The American Clock,” a panoramic observation of the Great Depression, has been rewound to inaugurate a season of Arthur Miller plays at the Signature Theater’s attractive new Off Broadway home on 42nd Street. The drama, inspired by Studs Terkel’s “Hard Times,” failed to win critical approval on Broadway in 1980, and 17 years later its first act remains rich, vivid and touching while the second half is weighted with unnecessary clutter and commentary. A docu-video that traces subsequent events in American history makes for a pretentious finale.
Fifteen actors take on some 50 roles as victims or survivors of the crash, from farmers and bankers to hobos and suicidal Wall Streeters. The early focus is centered upon the Baum family and their struggle to overcome the dissipation of the American dream. Moe (Lewis J. Stadlen) moves from an assured patriarch to a man whose spirit has been crushed. Laura Esterman, as Rose, the valiant, long-suffering wife, gives a beautifully textured performance as she pawns the last of her jewelry to make ends meet. Her poignant monologue as she finds comfort in a Gershwin tune reaffirms the Miller magic.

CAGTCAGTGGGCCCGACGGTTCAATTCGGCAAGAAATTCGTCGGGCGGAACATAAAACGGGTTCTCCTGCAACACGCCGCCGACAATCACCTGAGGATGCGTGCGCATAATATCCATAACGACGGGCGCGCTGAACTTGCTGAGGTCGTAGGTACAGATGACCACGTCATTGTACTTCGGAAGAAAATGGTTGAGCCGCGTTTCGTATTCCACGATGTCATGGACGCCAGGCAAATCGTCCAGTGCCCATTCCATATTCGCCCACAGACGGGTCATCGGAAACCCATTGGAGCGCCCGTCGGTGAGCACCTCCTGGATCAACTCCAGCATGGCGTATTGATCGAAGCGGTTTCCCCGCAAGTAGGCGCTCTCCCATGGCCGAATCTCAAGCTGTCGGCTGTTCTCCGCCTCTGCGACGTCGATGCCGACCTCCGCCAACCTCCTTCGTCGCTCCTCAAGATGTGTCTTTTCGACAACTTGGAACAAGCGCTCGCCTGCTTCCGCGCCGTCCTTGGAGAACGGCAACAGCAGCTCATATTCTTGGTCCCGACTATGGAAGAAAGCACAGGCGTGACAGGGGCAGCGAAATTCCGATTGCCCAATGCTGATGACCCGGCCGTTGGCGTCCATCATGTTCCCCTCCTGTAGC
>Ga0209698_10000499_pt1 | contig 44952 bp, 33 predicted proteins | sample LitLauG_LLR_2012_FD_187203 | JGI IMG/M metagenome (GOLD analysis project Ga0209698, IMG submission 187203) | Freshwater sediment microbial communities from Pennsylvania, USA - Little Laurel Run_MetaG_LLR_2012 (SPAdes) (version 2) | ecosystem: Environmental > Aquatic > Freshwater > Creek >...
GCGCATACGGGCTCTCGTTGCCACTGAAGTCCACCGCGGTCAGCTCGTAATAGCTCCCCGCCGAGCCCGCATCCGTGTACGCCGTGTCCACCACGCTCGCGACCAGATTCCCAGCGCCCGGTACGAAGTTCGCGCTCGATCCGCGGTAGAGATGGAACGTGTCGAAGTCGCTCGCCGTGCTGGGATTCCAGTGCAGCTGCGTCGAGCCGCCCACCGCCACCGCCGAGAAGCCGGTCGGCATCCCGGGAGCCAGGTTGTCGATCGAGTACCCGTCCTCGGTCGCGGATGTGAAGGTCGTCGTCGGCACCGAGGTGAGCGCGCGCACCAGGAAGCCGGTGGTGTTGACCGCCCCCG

But only some of the scenes are so sharply focused. As the Baums are submerged in a passing parade of farm auctions, ideological rhetoric, homeless vagabonds and marathon dancers, the sprawling narrative moves from an early peak to a congested finale. Under director James Houghton’s fluent staging, the show very nearly becomes a musical revue, with the ensemble even engaging in song and dance to Harold Arlen’s encouraging “Get Happy.”
The cast displays much versatility, swiftly changing roles with easy access to costumes and props hanging in the wings. Patrick Husted is a standout in a feverishly humorous account of a successful corporate executive.
A red-and-white striped playing space is set against a cloudy blue sky, accented by a clean and cutting light design. A quartet of barroom musicians accompanies the action, the flow of familiar melodies perhaps the most persuasive and enduring echo of the era.